The Spot combines European cooking techniques with Asian ingredients

The Spot's Charred Grilled Octopus.
The Spot's Charred Grilled Octopus.PHOTOS: THE NEW PAPER
The Spot's Scallop Carpaccio.
The Spot's Scallop Carpaccio. PHOTOS: THE NEW PAPER
The Spot's Pan-fried Red Snapper.
The Spot's Pan-fried Red Snapper. PHOTOS: THE NEW PAPER
The Spot's Glazed Local Duck Breast.
The Spot's Glazed Local Duck Breast. PHOTOS: THE NEW PAPER
The Spot's Licorice Root Ice Cream.
The Spot's Licorice Root Ice Cream. PHOTOS: THE NEW PAPER

(THE NEW PAPER) - I had no expectations when I walked into The Spot.

It is a nice-looking space with five concepts - including a restaurant, cigar lounge and wine store - located at the gorgeous Marina One building and it feels like an after-work chillout place because the first thing you notice is the number of drinkers at the alfresco area.

I did not expect to eat well, but I did. It was good to be proven wrong.

The food was - pardon the pun - spot on, combining European cooking techniques and Asian ingredients.

The Charred Grilled Octopus ($25) is not an easy dish to make, but you will be thankful the chef made an effort.

The octopus was marinated in an oil infused with kaffir lime leaves, lemongrass, garlic and shallot. Then it was seasoned, grilled and served with a peanut and red miso emulsion. The accompanying preserved green papaya slaw is bright, and the whole dish is like a dream.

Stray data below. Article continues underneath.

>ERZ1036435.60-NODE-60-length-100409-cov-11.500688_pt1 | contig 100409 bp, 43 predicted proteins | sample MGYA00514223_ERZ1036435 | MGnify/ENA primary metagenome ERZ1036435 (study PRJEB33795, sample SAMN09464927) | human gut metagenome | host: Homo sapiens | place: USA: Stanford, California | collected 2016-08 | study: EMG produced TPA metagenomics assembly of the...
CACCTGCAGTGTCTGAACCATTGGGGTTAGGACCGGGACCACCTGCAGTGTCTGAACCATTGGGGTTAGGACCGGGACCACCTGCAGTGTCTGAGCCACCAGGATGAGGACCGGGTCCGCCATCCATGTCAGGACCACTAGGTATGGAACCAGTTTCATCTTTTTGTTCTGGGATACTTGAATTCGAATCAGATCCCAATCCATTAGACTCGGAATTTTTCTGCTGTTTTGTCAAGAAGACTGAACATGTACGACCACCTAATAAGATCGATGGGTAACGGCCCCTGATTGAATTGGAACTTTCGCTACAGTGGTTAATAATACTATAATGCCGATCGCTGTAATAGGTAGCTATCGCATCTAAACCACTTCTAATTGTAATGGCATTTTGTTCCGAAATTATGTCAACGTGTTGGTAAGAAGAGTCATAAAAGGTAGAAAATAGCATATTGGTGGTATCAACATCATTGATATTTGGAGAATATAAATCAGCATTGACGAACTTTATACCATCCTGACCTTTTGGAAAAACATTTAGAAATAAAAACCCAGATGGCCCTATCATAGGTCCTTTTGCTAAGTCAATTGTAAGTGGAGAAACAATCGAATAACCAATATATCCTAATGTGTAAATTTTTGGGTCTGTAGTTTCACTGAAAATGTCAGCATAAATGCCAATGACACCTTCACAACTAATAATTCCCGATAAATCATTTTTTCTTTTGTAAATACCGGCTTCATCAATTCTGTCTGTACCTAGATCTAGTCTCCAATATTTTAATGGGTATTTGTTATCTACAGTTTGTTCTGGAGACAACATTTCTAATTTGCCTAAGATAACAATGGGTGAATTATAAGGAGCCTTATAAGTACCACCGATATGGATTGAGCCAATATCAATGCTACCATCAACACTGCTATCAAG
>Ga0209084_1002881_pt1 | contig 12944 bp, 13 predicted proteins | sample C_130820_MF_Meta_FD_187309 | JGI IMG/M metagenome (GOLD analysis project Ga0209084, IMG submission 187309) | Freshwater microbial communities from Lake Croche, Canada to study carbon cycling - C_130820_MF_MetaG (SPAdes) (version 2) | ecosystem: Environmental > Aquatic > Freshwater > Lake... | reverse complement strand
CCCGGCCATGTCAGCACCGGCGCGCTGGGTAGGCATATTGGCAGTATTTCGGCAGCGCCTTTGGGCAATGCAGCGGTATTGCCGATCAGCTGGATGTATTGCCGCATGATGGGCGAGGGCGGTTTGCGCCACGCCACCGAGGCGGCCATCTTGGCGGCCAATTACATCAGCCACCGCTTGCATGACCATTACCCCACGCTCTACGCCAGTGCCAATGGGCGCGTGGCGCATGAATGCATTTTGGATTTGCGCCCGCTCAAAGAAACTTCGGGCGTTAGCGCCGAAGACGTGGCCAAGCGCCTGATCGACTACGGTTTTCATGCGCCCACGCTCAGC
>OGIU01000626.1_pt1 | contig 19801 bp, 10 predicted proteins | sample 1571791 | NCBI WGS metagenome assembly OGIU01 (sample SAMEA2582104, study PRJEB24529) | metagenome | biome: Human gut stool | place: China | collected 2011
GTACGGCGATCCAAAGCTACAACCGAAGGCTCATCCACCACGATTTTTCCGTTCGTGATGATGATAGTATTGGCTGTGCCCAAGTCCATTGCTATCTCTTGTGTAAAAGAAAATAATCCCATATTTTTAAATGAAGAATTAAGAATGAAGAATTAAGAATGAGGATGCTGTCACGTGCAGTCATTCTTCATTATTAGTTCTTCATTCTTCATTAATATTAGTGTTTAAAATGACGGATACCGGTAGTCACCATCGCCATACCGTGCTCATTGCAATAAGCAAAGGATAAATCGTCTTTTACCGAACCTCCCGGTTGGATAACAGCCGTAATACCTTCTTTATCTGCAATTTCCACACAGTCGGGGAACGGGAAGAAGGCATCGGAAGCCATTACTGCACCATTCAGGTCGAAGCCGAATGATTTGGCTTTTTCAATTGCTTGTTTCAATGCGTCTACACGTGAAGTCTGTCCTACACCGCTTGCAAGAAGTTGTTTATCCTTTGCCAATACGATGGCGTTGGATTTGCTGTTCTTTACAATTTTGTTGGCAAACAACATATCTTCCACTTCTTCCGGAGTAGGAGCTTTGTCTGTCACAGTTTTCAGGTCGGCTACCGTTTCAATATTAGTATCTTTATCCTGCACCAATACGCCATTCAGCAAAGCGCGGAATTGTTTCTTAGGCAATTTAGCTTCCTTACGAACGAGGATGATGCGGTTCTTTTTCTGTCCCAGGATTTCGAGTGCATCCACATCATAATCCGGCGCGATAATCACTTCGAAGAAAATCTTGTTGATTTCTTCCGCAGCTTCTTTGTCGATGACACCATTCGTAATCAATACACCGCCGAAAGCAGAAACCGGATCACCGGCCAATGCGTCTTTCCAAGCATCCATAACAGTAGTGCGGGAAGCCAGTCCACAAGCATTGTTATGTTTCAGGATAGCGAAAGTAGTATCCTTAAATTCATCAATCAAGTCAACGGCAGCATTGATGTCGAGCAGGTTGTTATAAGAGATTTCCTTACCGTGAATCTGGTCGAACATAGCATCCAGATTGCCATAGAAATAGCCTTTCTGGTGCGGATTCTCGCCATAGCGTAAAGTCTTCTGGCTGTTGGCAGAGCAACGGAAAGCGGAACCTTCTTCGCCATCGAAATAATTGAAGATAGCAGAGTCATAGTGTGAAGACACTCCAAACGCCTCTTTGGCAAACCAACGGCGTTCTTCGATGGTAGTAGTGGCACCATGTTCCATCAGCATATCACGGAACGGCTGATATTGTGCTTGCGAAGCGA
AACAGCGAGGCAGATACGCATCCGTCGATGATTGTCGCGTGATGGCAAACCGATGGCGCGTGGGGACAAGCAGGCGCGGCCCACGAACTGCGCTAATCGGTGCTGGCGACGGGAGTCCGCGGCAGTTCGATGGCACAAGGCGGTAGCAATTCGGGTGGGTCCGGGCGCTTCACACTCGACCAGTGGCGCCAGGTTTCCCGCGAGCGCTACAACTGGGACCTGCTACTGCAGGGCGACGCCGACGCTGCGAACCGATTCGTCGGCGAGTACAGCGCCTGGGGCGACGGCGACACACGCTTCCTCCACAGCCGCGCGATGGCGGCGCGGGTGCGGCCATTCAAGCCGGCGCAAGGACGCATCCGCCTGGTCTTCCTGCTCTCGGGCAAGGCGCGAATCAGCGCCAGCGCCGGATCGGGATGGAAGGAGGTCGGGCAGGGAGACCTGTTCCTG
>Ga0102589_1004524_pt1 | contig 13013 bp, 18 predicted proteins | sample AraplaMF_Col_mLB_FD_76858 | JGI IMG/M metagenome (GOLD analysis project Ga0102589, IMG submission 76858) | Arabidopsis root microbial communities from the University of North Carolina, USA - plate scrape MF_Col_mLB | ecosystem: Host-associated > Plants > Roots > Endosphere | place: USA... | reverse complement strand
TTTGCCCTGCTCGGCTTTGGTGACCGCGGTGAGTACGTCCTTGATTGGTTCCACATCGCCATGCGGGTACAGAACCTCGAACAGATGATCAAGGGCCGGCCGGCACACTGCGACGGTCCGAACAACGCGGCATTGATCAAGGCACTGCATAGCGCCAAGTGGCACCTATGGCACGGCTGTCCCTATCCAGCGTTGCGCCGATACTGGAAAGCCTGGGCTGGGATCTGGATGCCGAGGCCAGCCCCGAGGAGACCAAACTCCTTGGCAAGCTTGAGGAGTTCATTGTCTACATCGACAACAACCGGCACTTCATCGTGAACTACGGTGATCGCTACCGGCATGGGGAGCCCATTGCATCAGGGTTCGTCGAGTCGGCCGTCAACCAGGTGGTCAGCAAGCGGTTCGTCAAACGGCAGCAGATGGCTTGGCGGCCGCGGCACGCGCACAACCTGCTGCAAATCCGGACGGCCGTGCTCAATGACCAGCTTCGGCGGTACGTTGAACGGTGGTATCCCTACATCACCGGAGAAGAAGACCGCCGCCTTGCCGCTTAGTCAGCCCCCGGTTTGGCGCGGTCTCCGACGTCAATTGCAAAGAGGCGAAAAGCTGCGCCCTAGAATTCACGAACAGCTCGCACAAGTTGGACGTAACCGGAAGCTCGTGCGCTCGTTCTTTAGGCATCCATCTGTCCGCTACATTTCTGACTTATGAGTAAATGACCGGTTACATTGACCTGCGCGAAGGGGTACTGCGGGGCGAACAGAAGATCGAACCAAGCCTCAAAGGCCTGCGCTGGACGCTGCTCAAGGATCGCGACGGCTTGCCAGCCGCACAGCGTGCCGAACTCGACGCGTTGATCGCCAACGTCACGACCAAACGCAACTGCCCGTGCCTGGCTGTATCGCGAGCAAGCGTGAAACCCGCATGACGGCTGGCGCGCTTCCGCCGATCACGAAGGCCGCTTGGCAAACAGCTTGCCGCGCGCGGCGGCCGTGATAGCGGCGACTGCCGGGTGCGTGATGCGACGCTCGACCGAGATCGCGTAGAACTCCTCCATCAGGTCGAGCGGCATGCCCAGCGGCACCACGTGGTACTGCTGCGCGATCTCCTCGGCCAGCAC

The Spot's Scallop Carpaccio. PHOTO: THE NEW PAPER

I love buah long long (a tart fruit popular as a drink in Penang), so the idea that it was used as a vinaigrette for the Scallop Carpaccio ($30) was exciting. The tartness came through and in big doses, although the egg and dijon mustard emulsion took some of the edge off.


The Spot's Pan-fried Red Snapper. PHOTO: THE NEW PAPER

One of The Spot's best offerings was the Pan-fried Red Snapper ($28).

For me, it was largely thanks to the green curry emulsion and the side of ping pong eggplant cooked confit-style for nearly an hour. It was a simple-looking dish with lots of lovely, yet tedious to execute, components that actually worked.

Another good seafood offering was the Local Skate ($25). The fish was pan-fried and served on a bed of risotto cooked with fish stock and a delicious dried sole coriander broth. It was a comforting dish that warmed the stomach.


The Spot's Glazed Local Duck Breast. PHOTO: THE NEW PAPER

One of the rare misses was the Glazed Local Duck Breast ($28). It was unremarkable, except for the fragrant housemade chrysanthemum honey glaze.


The Spot's Licorice Root Ice Cream. PHOTO: THE NEW PAPER

What was memorable and truly remarkable was the Licorice Root Ice Cream ($15).

Licorice is a hit or miss ingredient, although it is the latter for most people because of that sweet herbal taste that seems to stick to the roof of your mouth. But the ice cream gave just a hint of the distinctive licorice taste and it managed to not overwhelm.

I am such a fan of this, I might return for another scoop.